Bridging the digital divide with more Wi-Fi and tighter security

The FCC added school bus Wi-Fi to the list of eligible E-rate services, and has put forth proposals to enhance off-campus connectivity and advanced cybersecurity protections for K12 students.

The government has helped narrow the K-12 digital divide for nearly two decades through the Federal Communications Commission’s E-rate program. E-rate provides up to $4.768 billion annually in discounts on essential broadband services for schools and libraries nationwide.

While the program continues to fund high-speed internet and Wi-Fi services on school and library campuses, the FCC recognizes that in today’s “learn from anywhere” environment there is more work to be done. This year, the commission added school bus Wi-Fi to the program’s list of eligible services, and has put forth proposals to enhance off-campus connectivity and advanced cybersecurity protections for K-12 students and public library patrons.

E-rate fuels school buses

To close the equity gap for rural and low-income students, E-rate is accepting applications in the 2024 funding cycle from applicants who want to add Wi-Fi to their school buses. Many studies have shown that providing Wi-Fi on school buses can help close the homework gap for underprivileged students. After soliciting comments late last year, the FCC in December issued new guidance to support this effort.

More from DA: No one talks about superintendent mental health. Leaders want that to change

Category One E-rate funding is available for both the equipment and monthly service needed to outfit school buses with Wi-Fi capability. Applicants seeking discounts on bus Wi-Fi services will be required to supply information about the number of buses being served, and the program administrator has provided specific instructions to applicants seeking funding for the service.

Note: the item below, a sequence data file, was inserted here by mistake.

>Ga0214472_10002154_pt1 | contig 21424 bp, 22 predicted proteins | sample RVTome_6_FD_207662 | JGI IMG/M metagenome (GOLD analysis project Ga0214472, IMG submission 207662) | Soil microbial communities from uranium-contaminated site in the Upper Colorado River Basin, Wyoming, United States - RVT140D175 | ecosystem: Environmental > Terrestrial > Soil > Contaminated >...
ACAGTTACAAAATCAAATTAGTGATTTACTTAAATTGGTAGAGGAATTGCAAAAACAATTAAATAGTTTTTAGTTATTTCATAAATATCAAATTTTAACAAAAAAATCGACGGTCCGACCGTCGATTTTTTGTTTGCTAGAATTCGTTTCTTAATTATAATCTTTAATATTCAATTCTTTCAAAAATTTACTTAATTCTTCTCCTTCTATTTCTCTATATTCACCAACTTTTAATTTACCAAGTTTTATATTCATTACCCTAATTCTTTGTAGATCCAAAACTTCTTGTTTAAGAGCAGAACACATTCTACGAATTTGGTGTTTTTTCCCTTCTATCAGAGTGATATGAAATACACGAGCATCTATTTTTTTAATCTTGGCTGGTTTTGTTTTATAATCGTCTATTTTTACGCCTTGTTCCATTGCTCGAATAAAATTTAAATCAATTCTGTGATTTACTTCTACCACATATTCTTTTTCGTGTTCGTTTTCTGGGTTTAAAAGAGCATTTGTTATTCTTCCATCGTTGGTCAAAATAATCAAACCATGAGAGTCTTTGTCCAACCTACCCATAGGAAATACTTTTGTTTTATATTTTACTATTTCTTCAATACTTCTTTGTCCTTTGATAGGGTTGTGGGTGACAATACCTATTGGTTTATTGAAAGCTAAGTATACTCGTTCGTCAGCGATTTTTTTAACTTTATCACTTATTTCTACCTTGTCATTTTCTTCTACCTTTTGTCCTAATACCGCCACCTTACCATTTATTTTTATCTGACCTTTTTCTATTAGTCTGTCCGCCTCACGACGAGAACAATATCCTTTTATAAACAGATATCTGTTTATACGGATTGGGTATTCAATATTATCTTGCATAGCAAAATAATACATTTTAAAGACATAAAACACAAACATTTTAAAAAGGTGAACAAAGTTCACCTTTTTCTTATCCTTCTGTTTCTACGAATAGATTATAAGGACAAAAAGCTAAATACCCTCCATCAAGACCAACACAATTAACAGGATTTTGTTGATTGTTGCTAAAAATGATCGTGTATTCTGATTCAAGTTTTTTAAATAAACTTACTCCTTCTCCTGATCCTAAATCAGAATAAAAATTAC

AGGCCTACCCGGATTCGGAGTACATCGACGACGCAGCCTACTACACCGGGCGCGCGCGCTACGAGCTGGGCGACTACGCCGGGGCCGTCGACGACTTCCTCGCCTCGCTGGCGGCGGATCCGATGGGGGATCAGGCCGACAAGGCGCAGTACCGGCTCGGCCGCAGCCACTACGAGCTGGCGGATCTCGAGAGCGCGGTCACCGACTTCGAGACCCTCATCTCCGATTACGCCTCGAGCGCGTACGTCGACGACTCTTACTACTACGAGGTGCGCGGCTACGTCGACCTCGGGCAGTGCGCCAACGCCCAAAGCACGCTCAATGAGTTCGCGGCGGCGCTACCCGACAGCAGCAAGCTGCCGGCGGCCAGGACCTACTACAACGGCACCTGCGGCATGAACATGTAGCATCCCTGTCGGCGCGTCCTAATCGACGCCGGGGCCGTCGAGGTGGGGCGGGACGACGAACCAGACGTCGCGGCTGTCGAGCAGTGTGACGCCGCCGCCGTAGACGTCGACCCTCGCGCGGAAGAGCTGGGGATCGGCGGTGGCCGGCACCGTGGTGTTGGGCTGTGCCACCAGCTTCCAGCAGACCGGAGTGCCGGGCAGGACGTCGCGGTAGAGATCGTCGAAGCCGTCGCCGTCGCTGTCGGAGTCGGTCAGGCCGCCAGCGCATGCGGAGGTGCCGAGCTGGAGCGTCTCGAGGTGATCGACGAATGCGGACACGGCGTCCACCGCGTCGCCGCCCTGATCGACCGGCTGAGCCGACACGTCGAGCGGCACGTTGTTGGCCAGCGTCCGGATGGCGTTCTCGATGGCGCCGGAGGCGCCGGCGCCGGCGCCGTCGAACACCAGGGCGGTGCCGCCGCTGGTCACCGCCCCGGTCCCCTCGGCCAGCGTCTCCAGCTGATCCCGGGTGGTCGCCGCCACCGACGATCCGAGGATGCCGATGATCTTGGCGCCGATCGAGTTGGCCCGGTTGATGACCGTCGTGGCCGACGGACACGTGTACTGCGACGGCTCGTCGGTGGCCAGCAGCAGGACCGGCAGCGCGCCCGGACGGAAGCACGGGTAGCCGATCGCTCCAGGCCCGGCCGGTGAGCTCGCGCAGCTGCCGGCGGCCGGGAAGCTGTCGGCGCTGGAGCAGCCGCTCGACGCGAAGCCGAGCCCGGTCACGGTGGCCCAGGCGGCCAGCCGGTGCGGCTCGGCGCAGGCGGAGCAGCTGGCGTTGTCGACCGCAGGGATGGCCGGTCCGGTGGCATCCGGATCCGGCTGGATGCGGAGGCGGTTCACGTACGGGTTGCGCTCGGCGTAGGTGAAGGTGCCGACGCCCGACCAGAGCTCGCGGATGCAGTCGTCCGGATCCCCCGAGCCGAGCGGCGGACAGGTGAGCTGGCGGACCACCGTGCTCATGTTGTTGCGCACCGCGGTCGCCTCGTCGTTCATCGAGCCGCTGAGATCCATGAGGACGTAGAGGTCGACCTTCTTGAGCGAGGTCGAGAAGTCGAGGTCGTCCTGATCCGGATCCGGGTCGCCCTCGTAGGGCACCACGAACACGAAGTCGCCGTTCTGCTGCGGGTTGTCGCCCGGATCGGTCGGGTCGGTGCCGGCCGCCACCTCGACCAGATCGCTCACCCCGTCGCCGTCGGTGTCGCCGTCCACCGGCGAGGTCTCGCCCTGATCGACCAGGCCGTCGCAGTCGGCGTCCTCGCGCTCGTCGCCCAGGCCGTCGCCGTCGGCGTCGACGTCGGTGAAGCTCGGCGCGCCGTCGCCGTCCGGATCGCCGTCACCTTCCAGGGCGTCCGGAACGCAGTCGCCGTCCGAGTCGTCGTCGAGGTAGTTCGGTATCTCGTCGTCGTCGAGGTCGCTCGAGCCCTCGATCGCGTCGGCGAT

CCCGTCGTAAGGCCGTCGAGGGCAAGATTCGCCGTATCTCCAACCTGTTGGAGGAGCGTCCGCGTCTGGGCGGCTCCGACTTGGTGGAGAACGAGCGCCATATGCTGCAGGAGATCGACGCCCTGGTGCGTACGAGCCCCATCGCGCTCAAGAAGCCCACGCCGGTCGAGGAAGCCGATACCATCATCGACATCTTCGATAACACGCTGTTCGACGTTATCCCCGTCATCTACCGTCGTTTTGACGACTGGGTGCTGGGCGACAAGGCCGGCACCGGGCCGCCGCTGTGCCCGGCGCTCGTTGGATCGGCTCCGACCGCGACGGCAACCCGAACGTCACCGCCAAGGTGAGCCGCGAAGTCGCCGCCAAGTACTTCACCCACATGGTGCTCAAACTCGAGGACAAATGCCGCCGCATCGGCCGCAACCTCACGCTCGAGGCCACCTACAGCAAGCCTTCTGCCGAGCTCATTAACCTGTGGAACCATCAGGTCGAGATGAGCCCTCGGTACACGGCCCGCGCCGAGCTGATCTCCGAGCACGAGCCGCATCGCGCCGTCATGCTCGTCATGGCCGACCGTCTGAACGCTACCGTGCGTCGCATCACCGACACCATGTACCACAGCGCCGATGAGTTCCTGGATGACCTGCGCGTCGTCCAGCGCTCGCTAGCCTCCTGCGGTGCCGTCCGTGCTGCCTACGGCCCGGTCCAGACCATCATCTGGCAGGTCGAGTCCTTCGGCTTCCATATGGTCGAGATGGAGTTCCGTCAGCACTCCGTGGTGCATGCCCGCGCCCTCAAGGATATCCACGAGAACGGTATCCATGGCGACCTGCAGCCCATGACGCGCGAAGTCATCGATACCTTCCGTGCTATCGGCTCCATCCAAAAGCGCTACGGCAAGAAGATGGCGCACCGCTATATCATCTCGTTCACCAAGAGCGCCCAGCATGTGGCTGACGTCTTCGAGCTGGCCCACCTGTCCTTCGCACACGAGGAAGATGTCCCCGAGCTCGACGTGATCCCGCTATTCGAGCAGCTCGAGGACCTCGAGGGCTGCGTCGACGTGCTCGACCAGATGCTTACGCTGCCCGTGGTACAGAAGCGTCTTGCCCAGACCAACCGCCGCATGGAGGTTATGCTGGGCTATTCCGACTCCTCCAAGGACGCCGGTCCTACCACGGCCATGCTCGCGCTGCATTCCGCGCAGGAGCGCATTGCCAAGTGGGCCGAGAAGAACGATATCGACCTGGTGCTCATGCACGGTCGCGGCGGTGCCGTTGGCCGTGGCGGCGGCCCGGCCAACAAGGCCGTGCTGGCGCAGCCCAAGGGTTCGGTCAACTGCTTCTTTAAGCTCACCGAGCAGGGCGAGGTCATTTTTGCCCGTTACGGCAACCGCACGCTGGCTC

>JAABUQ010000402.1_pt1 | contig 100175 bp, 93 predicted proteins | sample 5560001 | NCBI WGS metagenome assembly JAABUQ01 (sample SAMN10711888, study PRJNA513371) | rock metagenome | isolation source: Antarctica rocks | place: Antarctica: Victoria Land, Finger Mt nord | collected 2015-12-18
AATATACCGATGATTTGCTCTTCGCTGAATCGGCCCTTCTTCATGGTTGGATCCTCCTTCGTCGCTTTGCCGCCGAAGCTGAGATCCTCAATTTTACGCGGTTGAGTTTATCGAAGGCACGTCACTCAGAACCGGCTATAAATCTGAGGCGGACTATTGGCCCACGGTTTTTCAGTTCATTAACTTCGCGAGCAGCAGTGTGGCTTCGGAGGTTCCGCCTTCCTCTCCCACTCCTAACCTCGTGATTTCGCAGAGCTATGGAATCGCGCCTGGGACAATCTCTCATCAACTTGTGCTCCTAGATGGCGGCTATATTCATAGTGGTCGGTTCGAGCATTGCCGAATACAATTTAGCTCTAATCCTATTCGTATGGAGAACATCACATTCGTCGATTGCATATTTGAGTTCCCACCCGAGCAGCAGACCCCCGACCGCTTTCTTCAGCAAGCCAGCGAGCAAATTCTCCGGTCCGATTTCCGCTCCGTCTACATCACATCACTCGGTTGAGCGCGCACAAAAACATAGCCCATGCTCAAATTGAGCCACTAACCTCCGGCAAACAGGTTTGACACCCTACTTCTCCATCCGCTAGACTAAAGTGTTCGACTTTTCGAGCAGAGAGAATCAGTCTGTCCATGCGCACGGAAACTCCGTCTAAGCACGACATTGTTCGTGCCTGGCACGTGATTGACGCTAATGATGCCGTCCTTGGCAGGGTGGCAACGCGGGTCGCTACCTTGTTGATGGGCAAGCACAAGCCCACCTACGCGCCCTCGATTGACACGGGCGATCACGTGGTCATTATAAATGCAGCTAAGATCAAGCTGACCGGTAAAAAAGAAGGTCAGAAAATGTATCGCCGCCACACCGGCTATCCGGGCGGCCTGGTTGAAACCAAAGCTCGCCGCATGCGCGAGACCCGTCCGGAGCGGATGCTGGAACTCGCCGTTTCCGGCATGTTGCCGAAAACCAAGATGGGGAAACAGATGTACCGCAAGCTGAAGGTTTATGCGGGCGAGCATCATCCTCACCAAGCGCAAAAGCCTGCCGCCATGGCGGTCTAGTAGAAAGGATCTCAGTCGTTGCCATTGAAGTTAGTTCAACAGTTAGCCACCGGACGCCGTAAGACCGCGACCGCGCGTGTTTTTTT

Schools and libraries must allow enough time to select the most cost-effective provider(s) based on their bid evaluation factors, with price of the eligible equipment and services being the primary bid factor, and adhere to the 28-day competitive bidding waiting period required by E-rate.

Hotspots get the cold shoulder?

Although E-rate has opened up applications for school bus Wi-Fi, off-campus hotspots are not yet eligible for funding. The FCC issued a Notice of Proposed Rulemaking late last year soliciting comments as it considered off-campus Wi-Fi hotspot services in the E-rate program. During the initial comment period, the commission received more than 60 comments that revealed mixed support for funding off-site hotspots.

While commenters agreed students could benefit from off-campus internet services, they disagreed about how it should be funded. Some of the input expressed concern over the total cost of adding hotspots to the program, others supported per-applicant device counts or funding amount caps. Funds For Learning estimates that adding hotspot services to E-rate would increase the total demand for E-rate funds by 6.67%, or $198 million.

FCC gathers more input on cybersecurity struggles